Leaving the military and returning to civilian life is a time that many service members look forward to. After all, you’ll be reuniting with your family and friends and starting a new chapter in your life. A fresh start can be exciting, but can also come with a lot of stress and uncertainty. If you’re struggling with making the transition from military to civilian life, veteran transition support can help.
Military life comes with unique challenges and one of the most difficult actually comes at the end of service. If you’ve found that leaving the military and making the transition back to civilian life has been harder than you thought it would be, you’re not alone: nearly half of Veterans say that their transition was more difficult than they expected. Transitioning Veterans often face several common challenges, including a lack of social support. But that doesn’t mean there isn’t hope. You can find the support you need to transition successfully – if you know where to look.
The restrictions of the coronavirus pandemic led to changes in our culture, especially in the workplace. We saw shifting ideas about work and home life, along with the normalization of working remotely. While stress and anxiety levels did go up during the pandemic, job satisfaction also increased. Understanding the factors behind that increase can help you to improve your employees’ job satisfaction and, in turn, their performance.
In 2022, the annual Virginia school safety audit found that 13% of Virginia high school students (27,946 students in total) have seriously considered suicide in the last 12 months. What can you do, as a parent, do about this mental health crisis?
For many veterans, the transition back to civilian life is a bigger challenge than joining the military. Who’s helping you to prepare for the transition back to civilian life? At Region Five, we have a program for you!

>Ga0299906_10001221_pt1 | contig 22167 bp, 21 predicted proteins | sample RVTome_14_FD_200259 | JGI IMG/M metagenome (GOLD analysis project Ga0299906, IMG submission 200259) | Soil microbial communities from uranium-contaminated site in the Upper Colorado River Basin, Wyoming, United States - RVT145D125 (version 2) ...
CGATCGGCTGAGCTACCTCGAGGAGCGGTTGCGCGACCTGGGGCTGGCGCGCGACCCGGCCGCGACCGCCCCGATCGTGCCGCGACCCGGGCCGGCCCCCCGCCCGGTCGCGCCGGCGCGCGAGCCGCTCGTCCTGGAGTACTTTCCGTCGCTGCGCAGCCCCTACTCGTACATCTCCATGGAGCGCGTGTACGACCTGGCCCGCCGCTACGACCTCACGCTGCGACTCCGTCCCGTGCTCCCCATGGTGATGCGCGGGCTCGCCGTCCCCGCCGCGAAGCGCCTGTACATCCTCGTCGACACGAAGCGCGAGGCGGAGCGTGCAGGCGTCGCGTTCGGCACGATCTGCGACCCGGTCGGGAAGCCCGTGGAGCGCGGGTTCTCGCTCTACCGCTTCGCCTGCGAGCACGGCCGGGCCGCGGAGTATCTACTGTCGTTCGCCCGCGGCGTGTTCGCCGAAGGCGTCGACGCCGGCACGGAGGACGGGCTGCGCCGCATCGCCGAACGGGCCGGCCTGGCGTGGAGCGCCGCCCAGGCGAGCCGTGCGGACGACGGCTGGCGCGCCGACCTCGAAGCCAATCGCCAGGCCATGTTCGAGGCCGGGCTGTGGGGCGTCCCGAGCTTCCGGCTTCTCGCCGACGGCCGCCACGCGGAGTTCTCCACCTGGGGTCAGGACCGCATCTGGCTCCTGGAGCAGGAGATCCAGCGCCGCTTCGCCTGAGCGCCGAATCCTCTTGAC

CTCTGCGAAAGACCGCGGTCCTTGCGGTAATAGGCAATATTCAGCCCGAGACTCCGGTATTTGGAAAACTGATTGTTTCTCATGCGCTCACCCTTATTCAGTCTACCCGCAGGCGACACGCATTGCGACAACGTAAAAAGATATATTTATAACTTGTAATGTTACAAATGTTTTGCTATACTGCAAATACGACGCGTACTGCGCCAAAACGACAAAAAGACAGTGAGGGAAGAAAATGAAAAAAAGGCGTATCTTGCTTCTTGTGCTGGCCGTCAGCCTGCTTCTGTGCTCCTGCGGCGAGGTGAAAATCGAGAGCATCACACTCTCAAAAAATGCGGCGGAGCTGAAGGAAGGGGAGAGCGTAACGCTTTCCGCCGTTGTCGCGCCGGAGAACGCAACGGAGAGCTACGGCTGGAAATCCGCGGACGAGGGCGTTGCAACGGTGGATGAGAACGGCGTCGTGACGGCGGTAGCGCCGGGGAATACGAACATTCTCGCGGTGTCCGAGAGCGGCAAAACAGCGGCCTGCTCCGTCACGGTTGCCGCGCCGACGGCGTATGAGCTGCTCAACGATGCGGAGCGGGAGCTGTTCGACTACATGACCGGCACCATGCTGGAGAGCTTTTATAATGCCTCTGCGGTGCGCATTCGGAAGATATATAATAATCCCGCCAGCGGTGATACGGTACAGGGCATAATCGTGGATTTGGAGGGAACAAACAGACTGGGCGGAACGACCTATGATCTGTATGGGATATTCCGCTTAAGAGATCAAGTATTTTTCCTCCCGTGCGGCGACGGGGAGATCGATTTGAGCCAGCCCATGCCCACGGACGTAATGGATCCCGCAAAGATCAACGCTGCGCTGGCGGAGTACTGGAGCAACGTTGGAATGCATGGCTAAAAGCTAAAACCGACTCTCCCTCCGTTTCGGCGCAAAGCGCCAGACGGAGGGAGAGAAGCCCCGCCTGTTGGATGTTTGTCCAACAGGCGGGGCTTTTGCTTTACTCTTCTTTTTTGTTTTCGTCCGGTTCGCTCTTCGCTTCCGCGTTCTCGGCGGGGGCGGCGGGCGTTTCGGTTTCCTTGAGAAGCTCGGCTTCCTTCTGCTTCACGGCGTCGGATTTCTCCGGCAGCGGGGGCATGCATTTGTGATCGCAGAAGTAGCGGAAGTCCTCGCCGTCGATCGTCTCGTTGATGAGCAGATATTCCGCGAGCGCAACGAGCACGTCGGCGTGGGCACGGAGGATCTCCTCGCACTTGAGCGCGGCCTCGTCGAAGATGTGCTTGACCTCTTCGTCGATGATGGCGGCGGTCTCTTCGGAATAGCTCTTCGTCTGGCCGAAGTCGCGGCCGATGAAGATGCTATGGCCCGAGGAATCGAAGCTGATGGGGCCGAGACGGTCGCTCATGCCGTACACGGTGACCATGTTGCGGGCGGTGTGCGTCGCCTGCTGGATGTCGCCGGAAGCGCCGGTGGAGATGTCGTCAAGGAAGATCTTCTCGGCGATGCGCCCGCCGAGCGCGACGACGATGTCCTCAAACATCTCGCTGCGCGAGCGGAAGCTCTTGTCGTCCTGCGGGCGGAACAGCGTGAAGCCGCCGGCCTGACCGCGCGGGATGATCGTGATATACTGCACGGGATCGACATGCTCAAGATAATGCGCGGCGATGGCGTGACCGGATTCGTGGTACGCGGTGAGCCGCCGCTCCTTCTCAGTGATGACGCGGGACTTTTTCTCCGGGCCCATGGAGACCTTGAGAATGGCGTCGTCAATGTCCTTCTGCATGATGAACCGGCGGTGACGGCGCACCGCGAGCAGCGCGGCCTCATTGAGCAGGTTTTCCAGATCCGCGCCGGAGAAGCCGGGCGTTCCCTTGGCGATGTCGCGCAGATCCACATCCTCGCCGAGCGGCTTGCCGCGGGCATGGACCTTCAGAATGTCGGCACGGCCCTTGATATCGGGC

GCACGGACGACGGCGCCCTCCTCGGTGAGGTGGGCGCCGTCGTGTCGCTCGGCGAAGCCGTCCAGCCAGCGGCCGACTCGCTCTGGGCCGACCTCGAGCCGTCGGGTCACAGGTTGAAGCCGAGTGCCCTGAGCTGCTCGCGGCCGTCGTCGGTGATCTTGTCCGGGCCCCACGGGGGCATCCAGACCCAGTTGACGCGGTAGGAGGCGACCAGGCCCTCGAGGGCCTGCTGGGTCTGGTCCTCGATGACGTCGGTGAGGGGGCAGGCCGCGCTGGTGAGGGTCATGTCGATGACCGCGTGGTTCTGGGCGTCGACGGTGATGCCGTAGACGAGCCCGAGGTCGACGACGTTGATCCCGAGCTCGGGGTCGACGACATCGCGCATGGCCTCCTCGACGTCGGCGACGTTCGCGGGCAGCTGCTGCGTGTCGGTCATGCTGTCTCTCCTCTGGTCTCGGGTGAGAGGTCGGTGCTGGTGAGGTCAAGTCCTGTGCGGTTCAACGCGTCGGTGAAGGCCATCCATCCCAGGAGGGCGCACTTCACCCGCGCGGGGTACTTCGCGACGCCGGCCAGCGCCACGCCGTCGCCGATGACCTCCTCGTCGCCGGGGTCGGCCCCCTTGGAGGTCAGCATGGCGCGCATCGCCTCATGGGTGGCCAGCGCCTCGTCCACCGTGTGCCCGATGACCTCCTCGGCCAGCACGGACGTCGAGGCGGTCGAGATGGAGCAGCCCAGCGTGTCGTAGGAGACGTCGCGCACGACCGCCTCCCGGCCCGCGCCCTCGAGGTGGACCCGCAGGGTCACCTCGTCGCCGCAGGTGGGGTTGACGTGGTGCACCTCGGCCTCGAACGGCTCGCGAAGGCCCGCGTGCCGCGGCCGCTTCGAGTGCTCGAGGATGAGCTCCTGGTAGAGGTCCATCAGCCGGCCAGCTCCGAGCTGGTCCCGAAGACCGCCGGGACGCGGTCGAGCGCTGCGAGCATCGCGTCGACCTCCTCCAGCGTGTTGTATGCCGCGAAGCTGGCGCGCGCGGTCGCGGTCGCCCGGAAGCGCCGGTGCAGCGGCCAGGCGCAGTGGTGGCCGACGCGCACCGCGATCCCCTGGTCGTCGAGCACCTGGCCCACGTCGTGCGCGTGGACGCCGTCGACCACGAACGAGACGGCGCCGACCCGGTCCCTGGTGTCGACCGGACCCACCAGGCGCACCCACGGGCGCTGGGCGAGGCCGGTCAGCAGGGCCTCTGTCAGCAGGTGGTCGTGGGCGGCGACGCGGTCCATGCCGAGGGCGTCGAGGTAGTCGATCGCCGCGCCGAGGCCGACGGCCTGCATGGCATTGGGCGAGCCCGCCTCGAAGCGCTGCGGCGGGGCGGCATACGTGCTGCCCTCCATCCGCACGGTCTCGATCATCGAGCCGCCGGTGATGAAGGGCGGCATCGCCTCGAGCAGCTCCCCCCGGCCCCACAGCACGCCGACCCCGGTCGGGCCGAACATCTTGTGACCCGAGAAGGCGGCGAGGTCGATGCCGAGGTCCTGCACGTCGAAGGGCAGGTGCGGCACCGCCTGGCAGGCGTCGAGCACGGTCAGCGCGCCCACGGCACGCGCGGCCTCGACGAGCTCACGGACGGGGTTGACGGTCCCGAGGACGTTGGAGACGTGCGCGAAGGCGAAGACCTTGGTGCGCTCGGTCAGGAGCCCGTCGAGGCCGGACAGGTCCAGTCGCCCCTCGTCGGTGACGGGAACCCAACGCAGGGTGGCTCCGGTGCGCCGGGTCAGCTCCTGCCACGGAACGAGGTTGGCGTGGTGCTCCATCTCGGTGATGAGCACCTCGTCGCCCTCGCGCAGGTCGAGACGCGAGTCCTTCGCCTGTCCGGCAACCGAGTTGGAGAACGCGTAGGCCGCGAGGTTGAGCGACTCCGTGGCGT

The holiday season is a happy and cheerful time for many people, but can be full of challenges for those in recovery from substance abuse.
When you first joined the military, you were put through a rigorous onboarding program consisting of training, education and acculturation. You were taught everything you need to know about working and living as a service member. Unfortunately, that same level of detail isn’t always there when leaving service.
Giving Real Help to a Loved One With Mental Illness: 10 Questions Someone Struggling With Mental Illness Wishes You Would Ask
When a loved one is struggling with their mental health, it can be especially hard to know what to do or say. If you know someone who’s living with mental illness, but aren’t quite sure what to say, this blog will go over 10 questions you can ask to check in with them.
There are all kinds of veterans in our country and they feel all kinds of ways about Veterans Day, the holiday meant to honor them. If you’re one of those veterans who feel like civilians don’t really care about Veterans Day – or veterans – it can be very frustrating.
How often do you talk to your child about mental health? If you’re like most parents, probably not too often. Children are often left out of conversations about mental health. Sometimes it’s because adults think they’re too young to understand or that it’s not relevant to them. Other times, it’s because of the stigma surrounding mental health.